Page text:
Tuesday, March 15, 2011

Nothing is Impossible

Guest Blogger- Celia Thompson 

Celia Thompson is the Chief of American Citizen Services.  She has served as a Foreign Service officer since 2005 in Ciudad Juarez, Mexico and Addis Ababa, Ethiopia.  Mrs. Thompson trained as an Educator at the University of Texas at Austin and the University of North Texas and taught English in Thailand, South Korea, Colombia, and Ethiopia before joining the Foreign Service.  She speaks Thai, Swedish, Amharic, and Spanish.

 Last week, I traveled to Bhubaneshwar, the capital city of Orissa (aka Odisha), to take part in two exciting events for International Women’s Day. It was the 100th anniversary of this important holiday, and I felt greatly honored to get to speak about the women’s empowerment movement around the world. As the proud mother of two young beautiful intelligent daughters, Girl Power is something I strongly espouse.

The first event was put on by an NGO, and it featured a panel of diverse, distinguished women from Orissa: a human rights activist, a gynecologist who’s famous for her poetry, an Odissi dancer, a newspaper editor, a social worker, a university professor, and a director of a women’s college. We were all there to celebrate the launch of a new weekly newspaper called Janaani, meaning the Voice of Women. The exchange of ideas and opinions by the guests and the audiences was fascinating. 

Although I don’t speak Oriya, the panelists on my left and right graciously translated for me so that I could follow the main ideas. Topics included female foeticide, suicide, unmarried men and women cohabitating, the need to educate women in English medium schools, and discrimination against girls in the classroom.  I was greatly inspired by these women who spoke about topics dear to my own heart. It was heartening to meet Indian women who share my concern with the status of women.  It was also inspiring to meet women who do more than talk about the issues – they are turning words into actions and making an impact.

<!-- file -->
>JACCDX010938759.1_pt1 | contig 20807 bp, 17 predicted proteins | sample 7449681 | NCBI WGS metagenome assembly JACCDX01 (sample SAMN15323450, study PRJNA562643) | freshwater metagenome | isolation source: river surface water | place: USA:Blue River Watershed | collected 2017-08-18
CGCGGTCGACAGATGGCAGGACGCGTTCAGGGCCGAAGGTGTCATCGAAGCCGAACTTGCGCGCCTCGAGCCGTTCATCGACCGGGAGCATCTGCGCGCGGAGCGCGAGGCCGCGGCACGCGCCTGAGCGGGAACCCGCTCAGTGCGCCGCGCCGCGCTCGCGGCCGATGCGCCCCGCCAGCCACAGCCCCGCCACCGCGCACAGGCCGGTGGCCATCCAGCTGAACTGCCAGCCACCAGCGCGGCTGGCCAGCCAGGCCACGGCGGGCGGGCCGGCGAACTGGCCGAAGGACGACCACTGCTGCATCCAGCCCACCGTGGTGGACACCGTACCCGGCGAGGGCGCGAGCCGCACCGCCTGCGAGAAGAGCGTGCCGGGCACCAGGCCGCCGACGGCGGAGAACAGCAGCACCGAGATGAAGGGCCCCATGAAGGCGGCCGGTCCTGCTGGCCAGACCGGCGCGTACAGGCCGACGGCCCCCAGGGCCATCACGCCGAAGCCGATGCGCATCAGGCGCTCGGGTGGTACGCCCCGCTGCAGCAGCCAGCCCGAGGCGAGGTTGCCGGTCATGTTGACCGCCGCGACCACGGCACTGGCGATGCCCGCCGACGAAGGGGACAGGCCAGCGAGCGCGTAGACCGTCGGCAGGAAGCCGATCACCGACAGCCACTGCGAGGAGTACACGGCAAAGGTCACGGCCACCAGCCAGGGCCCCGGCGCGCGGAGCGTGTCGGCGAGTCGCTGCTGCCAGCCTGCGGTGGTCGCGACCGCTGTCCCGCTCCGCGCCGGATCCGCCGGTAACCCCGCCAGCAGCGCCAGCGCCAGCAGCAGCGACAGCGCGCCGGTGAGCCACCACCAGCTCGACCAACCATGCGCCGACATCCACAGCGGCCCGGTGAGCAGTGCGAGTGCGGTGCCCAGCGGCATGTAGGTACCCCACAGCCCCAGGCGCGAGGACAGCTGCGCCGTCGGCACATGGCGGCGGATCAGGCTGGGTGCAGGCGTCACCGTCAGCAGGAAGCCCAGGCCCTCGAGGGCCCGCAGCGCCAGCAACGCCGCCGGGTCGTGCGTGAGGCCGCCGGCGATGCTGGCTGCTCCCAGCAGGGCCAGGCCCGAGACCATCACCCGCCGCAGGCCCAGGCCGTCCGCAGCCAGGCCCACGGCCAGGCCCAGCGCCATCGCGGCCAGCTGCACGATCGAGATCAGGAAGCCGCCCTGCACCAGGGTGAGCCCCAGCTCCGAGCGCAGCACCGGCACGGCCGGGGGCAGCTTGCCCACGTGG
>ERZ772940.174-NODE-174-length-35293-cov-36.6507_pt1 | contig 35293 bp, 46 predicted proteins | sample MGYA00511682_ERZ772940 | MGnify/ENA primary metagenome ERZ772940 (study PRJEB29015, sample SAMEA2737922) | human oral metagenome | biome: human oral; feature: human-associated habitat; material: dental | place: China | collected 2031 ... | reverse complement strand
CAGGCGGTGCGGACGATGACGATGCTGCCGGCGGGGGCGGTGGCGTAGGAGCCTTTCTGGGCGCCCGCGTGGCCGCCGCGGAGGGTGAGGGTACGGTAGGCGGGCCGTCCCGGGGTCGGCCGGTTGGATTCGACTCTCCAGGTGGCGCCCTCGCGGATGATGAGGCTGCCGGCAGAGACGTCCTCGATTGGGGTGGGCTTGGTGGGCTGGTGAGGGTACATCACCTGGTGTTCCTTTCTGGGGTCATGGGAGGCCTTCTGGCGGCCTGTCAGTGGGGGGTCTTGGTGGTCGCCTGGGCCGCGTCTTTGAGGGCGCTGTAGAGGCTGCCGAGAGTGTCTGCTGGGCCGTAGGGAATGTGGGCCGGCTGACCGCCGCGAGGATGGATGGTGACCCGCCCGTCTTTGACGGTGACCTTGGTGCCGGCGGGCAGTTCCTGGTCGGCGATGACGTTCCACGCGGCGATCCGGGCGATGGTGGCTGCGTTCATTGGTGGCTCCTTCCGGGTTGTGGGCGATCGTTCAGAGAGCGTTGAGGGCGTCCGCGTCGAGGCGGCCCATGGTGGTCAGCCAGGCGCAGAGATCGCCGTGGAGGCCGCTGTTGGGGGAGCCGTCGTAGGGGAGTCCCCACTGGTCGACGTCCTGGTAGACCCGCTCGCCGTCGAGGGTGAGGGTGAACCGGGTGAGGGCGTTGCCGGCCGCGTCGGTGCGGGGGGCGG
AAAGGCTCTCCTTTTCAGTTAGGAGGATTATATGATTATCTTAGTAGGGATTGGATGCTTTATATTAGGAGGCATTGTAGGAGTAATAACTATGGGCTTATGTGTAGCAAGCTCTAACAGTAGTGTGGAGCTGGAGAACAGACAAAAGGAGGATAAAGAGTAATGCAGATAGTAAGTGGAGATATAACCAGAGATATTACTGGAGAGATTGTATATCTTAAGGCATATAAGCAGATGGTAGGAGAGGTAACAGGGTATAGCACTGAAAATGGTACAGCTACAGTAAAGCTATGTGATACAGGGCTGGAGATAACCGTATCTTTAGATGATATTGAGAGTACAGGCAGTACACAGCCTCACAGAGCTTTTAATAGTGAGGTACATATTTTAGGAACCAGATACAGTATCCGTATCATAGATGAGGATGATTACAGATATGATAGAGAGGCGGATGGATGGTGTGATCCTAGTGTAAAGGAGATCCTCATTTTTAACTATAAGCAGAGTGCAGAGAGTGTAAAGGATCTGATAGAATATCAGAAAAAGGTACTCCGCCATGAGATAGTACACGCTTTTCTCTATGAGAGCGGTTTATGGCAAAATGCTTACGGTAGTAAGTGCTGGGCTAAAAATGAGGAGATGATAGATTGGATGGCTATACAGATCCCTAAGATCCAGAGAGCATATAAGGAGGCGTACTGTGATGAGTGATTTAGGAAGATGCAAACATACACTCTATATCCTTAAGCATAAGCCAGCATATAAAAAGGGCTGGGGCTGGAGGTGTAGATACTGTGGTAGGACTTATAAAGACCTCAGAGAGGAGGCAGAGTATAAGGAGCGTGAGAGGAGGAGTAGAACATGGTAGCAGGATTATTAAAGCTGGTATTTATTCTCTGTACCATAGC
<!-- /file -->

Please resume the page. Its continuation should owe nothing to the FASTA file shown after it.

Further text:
From there, I moved on to the second event. It was a meeting of women at the Kalinga Institute of Industrial Technology, an impressive facility that educates 16000 students and hosts the Kalinga Institute of Social Sciences, a boarding school that offers 12000 tribal children a free academic and vocational education. I spoke to a packed auditorium of women including college students, high school students, and university professors and administrators. 

After delivering a brief speech from Secretary of State Hillary Clinton, I opened the floor to questions. They wanted to know what I thought about the “invisible glass ceiling.” They asked about pay disparity between men and women in similar jobs in the U.S. It was the most exciting event I’d ever attended in my six years as a Foreign Service Officer. The women were eager to know more about women in the U.S., and I was delighted to talk about how far we have come in a brief period of time. 

I also told them how proud I was of American and Indian women’s efforts, and how the only limits we have in our struggle for female empowerment are the limits we place on ourselves. Women have come so far in the world, but we still have far to go. If women in India and women in the U.S. work together to advance the cause of Women’s Rights, nothing is impossible.

No comments:

Post a Comment